The Commonwealth Government handed down it’s Budget on Tuesday night. One of the most striking things about the Budget is that the Government will be in surplus for the 2022/2023 year.
A Commonwealth surplus means that the Government collects more in taxes and other revenue than it spends. This time last year, the estimate for 2022/2023 was that the Commonwealth would have a deficit of $78 billion for 2022/2023. The actual surplus is expected to be around $4 billion, meaning a ‘turnaround’ of $82 billion for the year. That is to say, at the end of June 2023, there will be $82 billion less flowing around the economy than we expected would be the case this time last year.
This unexpected surplus was caused by a combination of increased Government revenue and reduced Government expenditure. On the increased revenue side, the Government has collected much more in income tax, particularly from workers. As you can see in the following graph from the ABS, the amount of income tax paid by working people has risen by more than 5% since last year. Company tax is up a little as well, but most of the growth comes from workers, shown here in yellow:
There are two main drivers here. One is that, as people’s incomes rise, they naturally pay more in tax. The other is that there are more people working at the moment than has been the case historically. Unemployment remains very low at around 3.5%.
This low rate of unemployment provides a ‘double whammy’ for the Commonwealth. Not only does the Commonwealth collect more in income tax, it also has to pay out less in unemployment and associated benefits.
The increase in company tax has largely arisen because of increased commodity prices being paid on world markets. Many Australian companies sell into those markets – in particular mining companies – and these companies have seen their profits surge. The relatively low value of the $A has also helped here, as the commodities are sold in $US. Companies then convert these $US back into $A.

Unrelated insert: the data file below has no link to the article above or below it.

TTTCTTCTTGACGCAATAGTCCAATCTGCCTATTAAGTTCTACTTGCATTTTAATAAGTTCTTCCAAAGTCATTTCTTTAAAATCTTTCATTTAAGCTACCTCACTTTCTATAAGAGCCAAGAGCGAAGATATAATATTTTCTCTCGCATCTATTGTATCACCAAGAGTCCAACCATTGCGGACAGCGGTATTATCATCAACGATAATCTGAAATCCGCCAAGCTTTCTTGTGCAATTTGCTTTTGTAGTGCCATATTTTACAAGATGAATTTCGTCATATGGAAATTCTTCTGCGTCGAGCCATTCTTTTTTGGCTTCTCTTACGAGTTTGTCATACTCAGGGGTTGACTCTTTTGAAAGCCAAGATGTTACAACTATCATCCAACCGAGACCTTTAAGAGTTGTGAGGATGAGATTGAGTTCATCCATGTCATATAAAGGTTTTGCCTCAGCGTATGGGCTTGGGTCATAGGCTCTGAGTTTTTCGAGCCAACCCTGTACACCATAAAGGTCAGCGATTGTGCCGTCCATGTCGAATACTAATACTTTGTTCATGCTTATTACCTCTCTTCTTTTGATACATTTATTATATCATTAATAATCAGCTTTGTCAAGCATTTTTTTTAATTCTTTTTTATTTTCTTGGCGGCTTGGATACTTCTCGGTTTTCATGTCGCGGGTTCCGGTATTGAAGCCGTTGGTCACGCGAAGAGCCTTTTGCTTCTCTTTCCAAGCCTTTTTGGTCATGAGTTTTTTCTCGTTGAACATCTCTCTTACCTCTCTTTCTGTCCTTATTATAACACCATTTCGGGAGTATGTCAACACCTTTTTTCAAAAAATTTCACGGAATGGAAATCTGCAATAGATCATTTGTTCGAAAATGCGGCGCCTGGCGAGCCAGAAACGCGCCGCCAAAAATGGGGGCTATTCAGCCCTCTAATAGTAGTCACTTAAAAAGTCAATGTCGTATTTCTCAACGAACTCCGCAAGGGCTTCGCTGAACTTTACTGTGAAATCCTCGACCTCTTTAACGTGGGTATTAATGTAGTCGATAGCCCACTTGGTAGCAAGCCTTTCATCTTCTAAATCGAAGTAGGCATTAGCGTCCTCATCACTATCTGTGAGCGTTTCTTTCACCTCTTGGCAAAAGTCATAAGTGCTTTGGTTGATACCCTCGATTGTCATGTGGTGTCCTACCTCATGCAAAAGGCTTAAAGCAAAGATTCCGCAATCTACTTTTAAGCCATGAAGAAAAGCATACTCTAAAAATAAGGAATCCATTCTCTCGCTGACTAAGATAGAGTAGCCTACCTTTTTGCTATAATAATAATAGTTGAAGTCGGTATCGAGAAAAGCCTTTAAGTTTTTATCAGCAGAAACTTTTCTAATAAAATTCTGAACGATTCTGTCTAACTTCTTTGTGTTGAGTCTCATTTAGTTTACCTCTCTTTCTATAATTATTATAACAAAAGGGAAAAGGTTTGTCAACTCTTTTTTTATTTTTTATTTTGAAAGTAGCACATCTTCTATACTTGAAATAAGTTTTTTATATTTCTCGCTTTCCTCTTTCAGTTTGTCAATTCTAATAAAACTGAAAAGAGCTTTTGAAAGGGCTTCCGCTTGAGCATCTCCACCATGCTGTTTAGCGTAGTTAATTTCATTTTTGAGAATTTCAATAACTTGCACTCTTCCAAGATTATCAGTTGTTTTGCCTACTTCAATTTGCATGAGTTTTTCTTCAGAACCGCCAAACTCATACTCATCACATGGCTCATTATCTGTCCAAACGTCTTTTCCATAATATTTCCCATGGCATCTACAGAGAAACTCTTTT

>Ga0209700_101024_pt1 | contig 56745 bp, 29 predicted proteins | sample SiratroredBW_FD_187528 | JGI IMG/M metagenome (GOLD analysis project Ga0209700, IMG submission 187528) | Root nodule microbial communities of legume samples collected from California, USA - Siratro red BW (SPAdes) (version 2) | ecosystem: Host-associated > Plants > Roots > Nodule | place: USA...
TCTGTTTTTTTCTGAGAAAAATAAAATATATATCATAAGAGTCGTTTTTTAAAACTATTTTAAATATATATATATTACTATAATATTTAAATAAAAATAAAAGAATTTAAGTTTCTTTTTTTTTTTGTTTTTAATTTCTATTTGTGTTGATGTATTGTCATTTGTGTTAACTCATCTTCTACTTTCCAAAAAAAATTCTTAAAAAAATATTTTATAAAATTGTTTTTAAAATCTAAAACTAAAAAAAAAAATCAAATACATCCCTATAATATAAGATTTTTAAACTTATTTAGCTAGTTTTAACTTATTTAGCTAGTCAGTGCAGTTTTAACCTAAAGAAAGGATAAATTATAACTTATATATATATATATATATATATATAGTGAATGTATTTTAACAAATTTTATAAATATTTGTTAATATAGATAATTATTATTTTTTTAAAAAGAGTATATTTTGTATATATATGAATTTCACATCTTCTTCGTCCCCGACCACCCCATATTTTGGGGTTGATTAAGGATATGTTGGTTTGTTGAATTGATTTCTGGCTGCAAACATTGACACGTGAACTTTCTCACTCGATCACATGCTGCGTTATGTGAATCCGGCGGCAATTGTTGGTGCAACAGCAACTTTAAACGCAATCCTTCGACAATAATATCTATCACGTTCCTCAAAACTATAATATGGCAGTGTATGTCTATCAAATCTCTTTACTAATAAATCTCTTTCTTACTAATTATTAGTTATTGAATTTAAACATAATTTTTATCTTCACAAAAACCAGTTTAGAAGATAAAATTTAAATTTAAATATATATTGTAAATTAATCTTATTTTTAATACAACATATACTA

These increased commodity prices have also been responsible for much of the surge in inflation, so maybe we can take some comfort that they have also seen an increase in taxation receipts for the Commonwealth. Other companies like banks, who have profited from the increase in interest rates introduced to address inflation, have also made more profits and, therefore, paid more in tax.
As we will discuss next week, the Budget also introduces a relatively small amount of extra spending, which has led some commentators to suggest that the Budget may worsen inflation. This is unlikely. The turnaround from an expected deficit of $78 billion to a surplus of $4 billion means that $82 billion that was expected to be circulating in the economy has been removed from it. The fact that we have a surplus of $4 billion shows that the Government has decided not to spend most of the benefit of the turnaround. Overall, there is $82 billion less than we thought there would be in the economy, and there is literally $4 billion less in the economy overall. This Budget does not put more money into the economy and that should mean it is not inflationary.
In coming weeks we will look more closely at some of the specific changes heralded by the Budget. But for now, we will simply point out that a Budget surplus is an unexpected development for our economy. As it was caused in part by low unemployment, and because it has come at a time of high inflation, this unexpected development is a very welcome one.